of Lyotropic Liquid Crystalline Systems:
A New Route to Nanostructured Materials
of Polymer Science
of Southern Mississippi
Lyotropic liquid crystalline (LLC) materials
are ordered liquids consisting of an amphiphile (soaps, surfactants, etc) and a
typically aqueous solvent. At
sufficient amphiphile concentrations a variety of ordered phases are formed with
well-defined nanoscopic pore sizes. LLC
materials are extremely important in a number of applications including soaps,
surfactant solutions, thickeners, and in materials processing.
Polymerizations of lyotropic liquid crystals (LLCs) and templated
polymerizations in LLCs have been of particular interest due to the range of
geometries produced by different mesogenic phases.
Applications ranging from biomimetic devices to separation media and
nanocomposite synthesis have been proposed and investigated.
The primary reason that these materials have not been used more
extensively is the difficulty in retaining and controlling the structure
throughout polymerization. Typically,
phase separation of the polymer occurs during polymerization leading to a much
different polymer morphology than would be desired. It is obvious that the processes occurring during
polymerization are the driving factors of the ultimate polymer structure, but
little information is available about
the polymerization behavior itself.
Before materials with controlled lyotropic structure can be developed
consistently and controllably, the polymerization process and the implications
of this polymerization must be understood.
The photopolymerization behavior and structural
evolution of LLC systems are detailed utilizing two particular routes to prepare
material possessing the desired LLC morphology.
One is the polymerization of amphiphiles that are, in and of themselves,
polymerizable, whereas; the other utilizes the segregation of monomers in LLC
phases of common low molecular mass surfactants.
The polymerization behavior of a semifluorinated methacrylic acid is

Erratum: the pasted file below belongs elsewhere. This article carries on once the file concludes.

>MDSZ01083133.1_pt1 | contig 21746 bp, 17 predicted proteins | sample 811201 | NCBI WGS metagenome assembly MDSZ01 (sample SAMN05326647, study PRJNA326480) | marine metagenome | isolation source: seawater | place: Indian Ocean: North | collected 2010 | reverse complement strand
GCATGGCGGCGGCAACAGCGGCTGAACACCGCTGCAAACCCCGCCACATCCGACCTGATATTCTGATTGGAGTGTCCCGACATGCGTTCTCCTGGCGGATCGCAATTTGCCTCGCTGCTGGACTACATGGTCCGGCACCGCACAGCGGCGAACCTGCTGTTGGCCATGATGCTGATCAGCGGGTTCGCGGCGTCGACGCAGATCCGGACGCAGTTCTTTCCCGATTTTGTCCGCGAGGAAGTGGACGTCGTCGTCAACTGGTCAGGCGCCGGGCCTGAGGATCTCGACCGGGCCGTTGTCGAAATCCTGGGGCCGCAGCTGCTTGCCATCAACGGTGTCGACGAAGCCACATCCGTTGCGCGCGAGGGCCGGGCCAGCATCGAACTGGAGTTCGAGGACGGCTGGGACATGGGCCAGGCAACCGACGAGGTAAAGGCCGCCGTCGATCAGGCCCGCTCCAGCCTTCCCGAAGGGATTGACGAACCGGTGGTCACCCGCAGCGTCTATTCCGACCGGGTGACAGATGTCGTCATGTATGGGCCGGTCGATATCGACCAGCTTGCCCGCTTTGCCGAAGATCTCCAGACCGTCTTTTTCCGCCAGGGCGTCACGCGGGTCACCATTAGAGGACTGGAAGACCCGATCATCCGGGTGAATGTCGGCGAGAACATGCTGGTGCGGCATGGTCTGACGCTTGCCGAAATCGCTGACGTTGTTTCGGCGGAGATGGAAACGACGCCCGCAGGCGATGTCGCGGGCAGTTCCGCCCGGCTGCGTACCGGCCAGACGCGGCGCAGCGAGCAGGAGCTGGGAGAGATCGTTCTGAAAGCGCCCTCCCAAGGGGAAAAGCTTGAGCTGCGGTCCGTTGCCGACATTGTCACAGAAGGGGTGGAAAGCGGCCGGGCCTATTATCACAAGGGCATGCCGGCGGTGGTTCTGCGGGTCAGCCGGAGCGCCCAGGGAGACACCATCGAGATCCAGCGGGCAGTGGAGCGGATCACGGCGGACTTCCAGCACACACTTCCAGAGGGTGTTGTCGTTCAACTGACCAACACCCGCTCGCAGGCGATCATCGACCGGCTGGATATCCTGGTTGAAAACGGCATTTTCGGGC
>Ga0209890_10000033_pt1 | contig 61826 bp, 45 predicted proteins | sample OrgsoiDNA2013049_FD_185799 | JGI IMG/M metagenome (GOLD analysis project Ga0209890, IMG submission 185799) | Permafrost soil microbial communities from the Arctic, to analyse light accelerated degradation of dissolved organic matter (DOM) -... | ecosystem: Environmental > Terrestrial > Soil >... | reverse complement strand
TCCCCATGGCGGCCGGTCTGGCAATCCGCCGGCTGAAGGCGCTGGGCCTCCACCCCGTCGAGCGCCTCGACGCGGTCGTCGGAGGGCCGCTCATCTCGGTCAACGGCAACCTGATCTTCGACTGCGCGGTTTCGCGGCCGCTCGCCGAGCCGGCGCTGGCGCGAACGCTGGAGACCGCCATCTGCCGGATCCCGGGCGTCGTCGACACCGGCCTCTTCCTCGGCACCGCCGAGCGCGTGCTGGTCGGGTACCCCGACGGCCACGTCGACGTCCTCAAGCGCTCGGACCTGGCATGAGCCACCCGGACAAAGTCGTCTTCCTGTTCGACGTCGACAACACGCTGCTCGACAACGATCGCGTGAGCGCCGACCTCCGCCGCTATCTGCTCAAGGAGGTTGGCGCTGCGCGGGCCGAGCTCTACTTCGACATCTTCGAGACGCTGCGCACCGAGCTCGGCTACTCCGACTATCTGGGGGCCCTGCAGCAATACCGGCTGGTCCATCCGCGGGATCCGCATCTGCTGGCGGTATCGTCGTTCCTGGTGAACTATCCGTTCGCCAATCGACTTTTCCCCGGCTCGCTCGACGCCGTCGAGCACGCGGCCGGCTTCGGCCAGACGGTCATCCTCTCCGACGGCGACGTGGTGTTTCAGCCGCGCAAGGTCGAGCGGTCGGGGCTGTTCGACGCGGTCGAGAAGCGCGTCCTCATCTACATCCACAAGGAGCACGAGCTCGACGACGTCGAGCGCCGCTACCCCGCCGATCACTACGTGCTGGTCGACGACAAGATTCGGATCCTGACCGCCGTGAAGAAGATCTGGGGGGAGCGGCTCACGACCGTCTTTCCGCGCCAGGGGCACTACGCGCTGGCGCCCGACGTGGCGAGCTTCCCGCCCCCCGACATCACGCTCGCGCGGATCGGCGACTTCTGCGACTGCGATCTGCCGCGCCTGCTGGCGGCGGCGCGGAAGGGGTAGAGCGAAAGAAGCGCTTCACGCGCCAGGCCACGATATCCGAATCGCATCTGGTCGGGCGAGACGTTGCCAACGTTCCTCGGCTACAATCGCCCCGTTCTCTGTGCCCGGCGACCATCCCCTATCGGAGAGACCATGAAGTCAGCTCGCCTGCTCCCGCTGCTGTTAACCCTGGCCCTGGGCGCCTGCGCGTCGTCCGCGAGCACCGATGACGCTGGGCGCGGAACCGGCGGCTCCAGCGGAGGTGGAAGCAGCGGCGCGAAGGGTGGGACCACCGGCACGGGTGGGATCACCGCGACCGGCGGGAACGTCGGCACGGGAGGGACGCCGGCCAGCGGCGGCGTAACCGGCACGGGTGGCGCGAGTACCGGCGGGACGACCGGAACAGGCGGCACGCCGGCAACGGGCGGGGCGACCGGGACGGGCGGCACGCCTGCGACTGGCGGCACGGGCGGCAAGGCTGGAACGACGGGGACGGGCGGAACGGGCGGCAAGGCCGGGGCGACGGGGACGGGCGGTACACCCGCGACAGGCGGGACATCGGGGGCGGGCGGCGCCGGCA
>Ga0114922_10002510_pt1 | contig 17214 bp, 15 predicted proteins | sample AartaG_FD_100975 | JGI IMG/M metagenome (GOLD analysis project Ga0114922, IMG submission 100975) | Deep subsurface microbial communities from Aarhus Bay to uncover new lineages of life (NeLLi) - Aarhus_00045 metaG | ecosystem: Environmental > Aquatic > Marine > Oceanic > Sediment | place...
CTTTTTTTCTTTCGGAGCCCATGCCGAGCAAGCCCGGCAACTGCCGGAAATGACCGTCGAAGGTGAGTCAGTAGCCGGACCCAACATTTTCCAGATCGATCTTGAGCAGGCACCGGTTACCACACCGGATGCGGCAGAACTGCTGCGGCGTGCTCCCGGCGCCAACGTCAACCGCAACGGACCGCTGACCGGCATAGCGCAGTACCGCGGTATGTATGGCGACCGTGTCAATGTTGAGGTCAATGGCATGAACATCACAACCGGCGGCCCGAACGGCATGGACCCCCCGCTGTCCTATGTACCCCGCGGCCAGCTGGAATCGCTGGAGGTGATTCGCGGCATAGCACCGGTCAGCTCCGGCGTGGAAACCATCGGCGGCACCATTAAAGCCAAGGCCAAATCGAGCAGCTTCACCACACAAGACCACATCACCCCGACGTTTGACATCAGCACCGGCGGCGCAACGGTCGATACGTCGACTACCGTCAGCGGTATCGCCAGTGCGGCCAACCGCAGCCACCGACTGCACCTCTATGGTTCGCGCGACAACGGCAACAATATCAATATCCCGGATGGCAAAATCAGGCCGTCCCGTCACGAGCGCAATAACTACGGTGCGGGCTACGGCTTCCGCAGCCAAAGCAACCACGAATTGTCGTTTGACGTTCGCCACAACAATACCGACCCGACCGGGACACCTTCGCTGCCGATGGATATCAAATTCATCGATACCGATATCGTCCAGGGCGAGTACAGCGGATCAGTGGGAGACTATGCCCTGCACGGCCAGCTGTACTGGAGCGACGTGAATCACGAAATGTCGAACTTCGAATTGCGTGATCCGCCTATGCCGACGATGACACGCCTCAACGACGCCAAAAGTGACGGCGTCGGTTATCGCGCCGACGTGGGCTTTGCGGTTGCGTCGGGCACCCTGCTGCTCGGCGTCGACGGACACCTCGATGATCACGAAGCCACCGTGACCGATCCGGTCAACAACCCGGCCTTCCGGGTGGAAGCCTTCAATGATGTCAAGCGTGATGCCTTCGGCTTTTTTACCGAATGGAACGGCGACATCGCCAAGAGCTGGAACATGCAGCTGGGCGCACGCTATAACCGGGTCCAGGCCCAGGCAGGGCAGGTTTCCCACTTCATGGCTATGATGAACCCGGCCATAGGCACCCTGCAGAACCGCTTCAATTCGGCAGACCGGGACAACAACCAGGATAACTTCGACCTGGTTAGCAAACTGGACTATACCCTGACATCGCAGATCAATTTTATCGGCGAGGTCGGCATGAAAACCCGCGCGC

shown to be heavily dependent on the type and degree of LLC structure.
The lamellar aggregates polymerize faster than either cubic or isotropic
morphologies due to diffusional limitations on the growing polymer chain imposed
by the highly ordered lamellar phase. Similar
trends are observed in the polymerization of polar nonamphiphillic monomers in
the various mesophases of common surfactants.
Once again the fastest polymerization rates are observed in the lamellar
phase when compared to other morphologies.
Like the polymerizable semifluorinated surfactant the increased
polymerization rate of polar monomers in LLC phases is shown to be caused by
increased ordering effects that places diffusional limits on the forming
polymer. The opposite trend is
observed with nonpolar monomers that segregate in the LLC phases.
The fastest polymerization rates occur in micellar aggregates and the
slowest in lamellar morphologies. This
phenomenon is a result of local monomer concentration increases in the smaller
micellar aggregates and with higher surfactant content in the lamellar mesophase.
Initial studies indicate that to a large extent the original LLC order of
these systems is being retained upon photopolymerization although in some cases
the LLC phases have been shown to change upon cure.
Additionally, polymeric gels synthesized in this fashion have exhibited
vastly different physical properties with respect to the pre-polymerization